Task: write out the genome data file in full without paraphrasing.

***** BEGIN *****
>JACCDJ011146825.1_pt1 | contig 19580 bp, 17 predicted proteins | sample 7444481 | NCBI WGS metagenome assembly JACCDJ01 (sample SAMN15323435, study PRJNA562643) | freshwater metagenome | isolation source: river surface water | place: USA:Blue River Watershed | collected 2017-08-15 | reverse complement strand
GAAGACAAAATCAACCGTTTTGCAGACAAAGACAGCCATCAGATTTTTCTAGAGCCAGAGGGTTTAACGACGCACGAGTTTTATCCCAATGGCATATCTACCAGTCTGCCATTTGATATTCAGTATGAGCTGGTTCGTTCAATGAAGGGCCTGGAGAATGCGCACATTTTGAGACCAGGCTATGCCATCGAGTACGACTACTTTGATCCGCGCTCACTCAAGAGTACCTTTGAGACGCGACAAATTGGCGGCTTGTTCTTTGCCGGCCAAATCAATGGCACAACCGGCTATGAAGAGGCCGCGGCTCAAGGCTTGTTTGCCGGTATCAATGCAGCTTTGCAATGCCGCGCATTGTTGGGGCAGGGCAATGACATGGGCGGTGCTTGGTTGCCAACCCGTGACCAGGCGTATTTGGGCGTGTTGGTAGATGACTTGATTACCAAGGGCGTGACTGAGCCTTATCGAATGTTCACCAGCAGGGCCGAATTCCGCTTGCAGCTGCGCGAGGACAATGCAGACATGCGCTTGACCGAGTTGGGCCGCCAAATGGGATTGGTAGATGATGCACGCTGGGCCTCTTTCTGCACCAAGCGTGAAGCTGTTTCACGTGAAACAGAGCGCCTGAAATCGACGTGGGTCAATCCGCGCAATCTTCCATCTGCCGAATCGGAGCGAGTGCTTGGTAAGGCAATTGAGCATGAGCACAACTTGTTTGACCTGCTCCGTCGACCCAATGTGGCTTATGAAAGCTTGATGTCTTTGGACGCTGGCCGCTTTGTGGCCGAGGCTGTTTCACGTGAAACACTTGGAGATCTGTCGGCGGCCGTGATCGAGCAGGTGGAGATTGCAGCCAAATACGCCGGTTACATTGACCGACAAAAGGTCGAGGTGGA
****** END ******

>JACCDJ011146825.1_pt1 | contig 19580 bp, 17 predicted proteins | sample 7444481 | NCBI WGS metagenome assembly JACCDJ01 (sample SAMN15323435, study PRJNA562643) | freshwater metagenome | isolation source: river surface water | place: USA:Blue River Watershed | collected 2017-08-15 | reverse complement strand
GAAGACAAAATCAACCGTTTTGCAGACAAAGACAGCCATCAGATTTTTCTAGAGCCAGAGGGTTTAACGACGCACGAGTTTTATCCCAATGGCATATCTACCAGTCTGCCATTTGATATTCAGTATGAGCTGGTTCGTTCAATGAAGGGCCTGGAGAATGCGCACATTTTGAGACCAGGCTATGCCATCGAGTACGACTACTTTGATCCGCGCTCACTCAAGAGTACCTTTGAGACGCGACAAATTGGCGGCTTGTTCTTTGCCGGCCAAATCAATGGCACAACCGGCTATGAAGAGGCCGCGGCTCAAGGCTTGTTTGCCGGTATCAATGCAGCTTTGCAATGCCGCGCATTGTTGGGGCAGGGCAATGACATGGGCGGTGCTTGGTTGCCAACCCGTGACCAGGCGTATTTGGGCGTGTTGGTAGATGACTTGATTACCAAGGGCGTGACTGAGCCTTATCGAATGTTCACCAGCAGGGCCGAATTCCGCTTGCAGCTGCGCGAGGACAATGCAGACATGCGCTTGACCGAGTTGGGCCGCCAAATGGGATTGGTAGATGATGCACGCTGGGCCTCTTTCTGCACCAAGCGTGAAGCTGTTTCACGTGAAACAGAGCGCCTGAAATCGACGTGGGTCAATCCGCGCAATCTTCCATCTGCCGAATCGGAGCGAGTGCTTGGTAAGGCAATTGAGCATGAGCACAACTTGTTTGACCTGCTCCGTCGACCCAATGTGGCTTATGAAAGCTTGATGTCTTTGGACGCTGGCCGCTTTGTGGCCGAGGCTGTTTCACGTGAAACACTTGGAGATCTGTCGGCGGCCGTGATCGAGCAGGTGGAGATTGCAGCCAAATACGCCGGTTACATTGACCGACAAAAGGTCGAGGTGGA